OBJECTIVE. This study evaluated a parent-delivered intervention aiming to address the social difficulties of children with attention deficit hyperactivity disorder (ADHD). The intervention was evaluated from three perspectives: effectiveness, feasibility, and appropriateness.
METHOD. This one-group pretest–posttest study included 5 children with ADHD and their parents, who had previously participated in a therapist-delivered play-based intervention. The 7-wk parent-delivered intervention involved home modules (including a DVD, manual, and play dates with a typically developing playmate) and three therapist-led clinic-based play sessions. The Test of Playfulness was used as a pre- and postintervention and follow-up measure. Parents were interviewed 1 mo following the intervention, and data were analyzed for recurring themes.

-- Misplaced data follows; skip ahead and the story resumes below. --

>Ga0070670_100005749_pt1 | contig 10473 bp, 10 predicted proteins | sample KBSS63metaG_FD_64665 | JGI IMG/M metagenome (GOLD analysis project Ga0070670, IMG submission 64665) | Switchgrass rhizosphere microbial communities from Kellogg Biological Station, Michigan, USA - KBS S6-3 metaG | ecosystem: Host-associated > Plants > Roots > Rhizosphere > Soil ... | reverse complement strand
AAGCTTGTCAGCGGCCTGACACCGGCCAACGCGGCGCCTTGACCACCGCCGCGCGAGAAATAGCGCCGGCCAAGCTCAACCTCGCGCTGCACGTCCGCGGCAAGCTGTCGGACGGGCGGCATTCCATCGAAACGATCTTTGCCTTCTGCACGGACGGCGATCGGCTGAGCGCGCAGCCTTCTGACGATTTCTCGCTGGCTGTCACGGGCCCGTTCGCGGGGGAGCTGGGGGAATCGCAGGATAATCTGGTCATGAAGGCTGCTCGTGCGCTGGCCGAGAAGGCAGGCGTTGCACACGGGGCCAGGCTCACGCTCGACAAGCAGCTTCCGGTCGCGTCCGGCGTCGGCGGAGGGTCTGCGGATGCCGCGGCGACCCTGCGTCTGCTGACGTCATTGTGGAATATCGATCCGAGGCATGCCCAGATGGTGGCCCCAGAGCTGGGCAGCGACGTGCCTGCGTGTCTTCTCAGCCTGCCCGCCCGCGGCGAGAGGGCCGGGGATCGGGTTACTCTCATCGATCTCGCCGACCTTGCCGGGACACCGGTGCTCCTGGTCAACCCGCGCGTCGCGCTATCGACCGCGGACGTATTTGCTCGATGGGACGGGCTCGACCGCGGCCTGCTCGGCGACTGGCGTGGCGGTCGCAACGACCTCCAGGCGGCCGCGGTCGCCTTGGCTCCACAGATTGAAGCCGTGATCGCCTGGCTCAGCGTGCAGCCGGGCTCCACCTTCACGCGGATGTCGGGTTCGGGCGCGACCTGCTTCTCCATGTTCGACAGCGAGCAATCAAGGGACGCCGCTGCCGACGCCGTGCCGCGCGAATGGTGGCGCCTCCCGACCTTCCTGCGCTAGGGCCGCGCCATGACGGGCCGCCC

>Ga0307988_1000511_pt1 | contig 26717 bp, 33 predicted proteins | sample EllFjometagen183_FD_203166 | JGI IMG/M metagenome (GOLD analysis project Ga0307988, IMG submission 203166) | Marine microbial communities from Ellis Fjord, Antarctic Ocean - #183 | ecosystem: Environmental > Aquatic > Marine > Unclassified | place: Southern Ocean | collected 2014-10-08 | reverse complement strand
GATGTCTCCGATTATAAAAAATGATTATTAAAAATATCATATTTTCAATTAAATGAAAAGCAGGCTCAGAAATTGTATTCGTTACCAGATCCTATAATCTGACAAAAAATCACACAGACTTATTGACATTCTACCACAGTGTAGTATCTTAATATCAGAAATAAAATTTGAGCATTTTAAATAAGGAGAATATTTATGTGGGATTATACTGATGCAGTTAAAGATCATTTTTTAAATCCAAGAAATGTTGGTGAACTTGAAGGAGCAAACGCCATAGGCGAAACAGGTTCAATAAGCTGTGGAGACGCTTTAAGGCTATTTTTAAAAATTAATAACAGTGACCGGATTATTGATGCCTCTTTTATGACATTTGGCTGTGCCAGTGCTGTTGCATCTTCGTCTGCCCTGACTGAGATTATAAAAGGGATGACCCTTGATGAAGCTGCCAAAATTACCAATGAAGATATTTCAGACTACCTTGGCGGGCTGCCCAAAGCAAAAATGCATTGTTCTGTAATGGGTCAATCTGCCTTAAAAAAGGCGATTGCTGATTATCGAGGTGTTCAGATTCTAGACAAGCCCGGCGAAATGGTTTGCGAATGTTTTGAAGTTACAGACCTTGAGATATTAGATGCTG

RESULTS. Children’s social play outcomes improved significantly from pretest to 1-mo follow-up (Z = 2.02, p = .04, d = 1.0). Three themes emerged: the clinic play environment as a sanctuary, parental barriers to intervention delivery, and tools for repeating learned lessons.
CONCLUSION. The parent-delivered intervention demonstrated preliminary evidence for feasibility and effectiveness. Further research is warranted regarding appropriateness.